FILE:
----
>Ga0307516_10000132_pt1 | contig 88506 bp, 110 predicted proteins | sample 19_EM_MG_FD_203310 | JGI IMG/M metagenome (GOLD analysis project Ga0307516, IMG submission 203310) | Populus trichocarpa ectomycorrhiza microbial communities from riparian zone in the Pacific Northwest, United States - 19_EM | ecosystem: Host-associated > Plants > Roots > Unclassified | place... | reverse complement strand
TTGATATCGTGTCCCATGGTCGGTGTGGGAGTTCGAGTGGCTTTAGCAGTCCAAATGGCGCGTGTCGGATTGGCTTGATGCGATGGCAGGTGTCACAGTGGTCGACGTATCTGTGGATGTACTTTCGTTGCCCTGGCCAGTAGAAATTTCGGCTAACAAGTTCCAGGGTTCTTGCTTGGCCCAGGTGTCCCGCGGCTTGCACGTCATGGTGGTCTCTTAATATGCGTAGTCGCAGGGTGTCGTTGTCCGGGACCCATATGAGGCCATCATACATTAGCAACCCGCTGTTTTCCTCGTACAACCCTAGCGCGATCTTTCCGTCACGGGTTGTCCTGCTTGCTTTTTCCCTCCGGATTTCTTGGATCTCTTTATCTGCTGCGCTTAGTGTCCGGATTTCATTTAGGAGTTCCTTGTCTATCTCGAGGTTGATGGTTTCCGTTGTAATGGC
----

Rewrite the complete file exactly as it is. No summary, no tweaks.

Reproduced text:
>Ga0307516_10000132_pt1 | contig 88506 bp, 110 predicted proteins | sample 19_EM_MG_FD_203310 | JGI IMG/M metagenome (GOLD analysis project Ga0307516, IMG submission 203310) | Populus trichocarpa ectomycorrhiza microbial communities from riparian zone in the Pacific Northwest, United States - 19_EM | ecosystem: Host-associated > Plants > Roots > Unclassified | place... | reverse complement strand
TTGATATCGTGTCCCATGGTCGGTGTGGGAGTTCGAGTGGCTTTAGCAGTCCAAATGGCGCGTGTCGGATTGGCTTGATGCGATGGCAGGTGTCACAGTGGTCGACGTATCTGTGGATGTACTTTCGTTGCCCTGGCCAGTAGAAATTTCGGCTAACAAGTTCCAGGGTTCTTGCTTGGCCCAGGTGTCCCGCGGCTTGCACGTCATGGTGGTCTCTTAATATGCGTAGTCGCAGGGTGTCGTTGTCCGGGACCCATATGAGGCCATCATACATTAGCAACCCGCTGTTTTCCTCGTACAACCCTAGCGCGATCTTTCCGTCACGGGTTGTCCTGCTTGCTTTTTCCCTCCGGATTTCTTGGATCTCTTTATCTGCTGCGCTTAGTGTCCGGATTTCATTTAGGAGTTCCTTGTCTATCTCGAGGTTGATGGTTTCCGTTGTAATGGC